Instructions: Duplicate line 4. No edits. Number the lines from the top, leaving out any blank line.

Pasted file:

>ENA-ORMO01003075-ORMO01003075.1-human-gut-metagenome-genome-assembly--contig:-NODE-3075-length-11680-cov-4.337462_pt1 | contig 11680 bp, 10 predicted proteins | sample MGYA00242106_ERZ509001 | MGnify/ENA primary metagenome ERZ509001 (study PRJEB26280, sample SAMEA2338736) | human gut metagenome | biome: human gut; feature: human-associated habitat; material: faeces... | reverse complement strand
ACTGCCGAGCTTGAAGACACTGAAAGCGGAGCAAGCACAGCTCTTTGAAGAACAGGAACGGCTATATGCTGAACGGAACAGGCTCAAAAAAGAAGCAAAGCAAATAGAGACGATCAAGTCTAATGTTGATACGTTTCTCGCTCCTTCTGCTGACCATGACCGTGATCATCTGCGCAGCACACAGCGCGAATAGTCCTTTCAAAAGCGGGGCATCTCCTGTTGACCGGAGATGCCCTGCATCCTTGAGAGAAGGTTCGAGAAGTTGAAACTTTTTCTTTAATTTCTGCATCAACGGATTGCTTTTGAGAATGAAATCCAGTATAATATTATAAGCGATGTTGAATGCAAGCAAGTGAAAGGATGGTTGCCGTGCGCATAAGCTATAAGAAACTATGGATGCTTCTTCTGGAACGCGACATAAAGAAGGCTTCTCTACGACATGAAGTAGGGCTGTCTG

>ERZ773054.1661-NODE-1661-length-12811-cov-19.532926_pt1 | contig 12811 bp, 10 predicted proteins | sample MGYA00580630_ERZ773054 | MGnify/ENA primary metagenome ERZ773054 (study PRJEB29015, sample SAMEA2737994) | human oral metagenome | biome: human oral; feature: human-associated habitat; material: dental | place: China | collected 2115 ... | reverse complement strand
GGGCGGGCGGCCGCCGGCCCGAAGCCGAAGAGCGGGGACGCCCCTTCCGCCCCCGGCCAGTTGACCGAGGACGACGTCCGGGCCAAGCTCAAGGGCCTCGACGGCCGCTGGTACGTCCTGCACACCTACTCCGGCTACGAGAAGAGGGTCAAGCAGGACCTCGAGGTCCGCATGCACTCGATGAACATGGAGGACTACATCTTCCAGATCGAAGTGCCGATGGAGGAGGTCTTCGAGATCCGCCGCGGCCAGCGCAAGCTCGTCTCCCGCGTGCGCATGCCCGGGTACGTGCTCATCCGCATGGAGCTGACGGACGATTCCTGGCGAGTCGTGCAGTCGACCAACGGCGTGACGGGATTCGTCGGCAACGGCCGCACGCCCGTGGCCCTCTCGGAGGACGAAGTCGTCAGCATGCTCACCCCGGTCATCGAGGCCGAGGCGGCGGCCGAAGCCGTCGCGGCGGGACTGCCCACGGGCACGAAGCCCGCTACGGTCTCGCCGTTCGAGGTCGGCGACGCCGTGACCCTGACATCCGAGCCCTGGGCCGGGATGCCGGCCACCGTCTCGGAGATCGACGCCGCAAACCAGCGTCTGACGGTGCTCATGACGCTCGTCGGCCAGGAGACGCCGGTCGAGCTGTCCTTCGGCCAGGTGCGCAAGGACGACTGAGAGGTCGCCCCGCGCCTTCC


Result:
GGGCGGGCGGCCGCCGGCCCGAAGCCGAAGAGCGGGGACGCCCCTTCCGCCCCCGGCCAGTTGACCGAGGACGACGTCCGGGCCAAGCTCAAGGGCCTCGACGGCCGCTGGTACGTCCTGCACACCTACTCCGGCTACGAGAAGAGGGTCAAGCAGGACCTCGAGGTCCGCATGCACTCGATGAACATGGAGGACTACATCTTCCAGATCGAAGTGCCGATGGAGGAGGTCTTCGAGATCCGCCGCGGCCAGCGCAAGCTCGTCTCCCGCGTGCGCATGCCCGGGTACGTGCTCATCCGCATGGAGCTGACGGACGATTCCTGGCGAGTCGTGCAGTCGACCAACGGCGTGACGGGATTCGTCGGCAACGGCCGCACGCCCGTGGCCCTCTCGGAGGACGAAGTCGTCAGCATGCTCACCCCGGTCATCGAGGCCGAGGCGGCGGCCGAAGCCGTCGCGGCGGGACTGCCCACGGGCACGAAGCCCGCTACGGTCTCGCCGTTCGAGGTCGGCGACGCCGTGACCCTGACATCCGAGCCCTGGGCCGGGATGCCGGCCACCGTCTCGGAGATCGACGCCGCAAACCAGCGTCTGACGGTGCTCATGACGCTCGTCGGCCAGGAGACGCCGGTCGAGCTGTCCTTCGGCCAGGTGCGCAAGGACGACTGAGAGGTCGCCCCGCGCCTTCC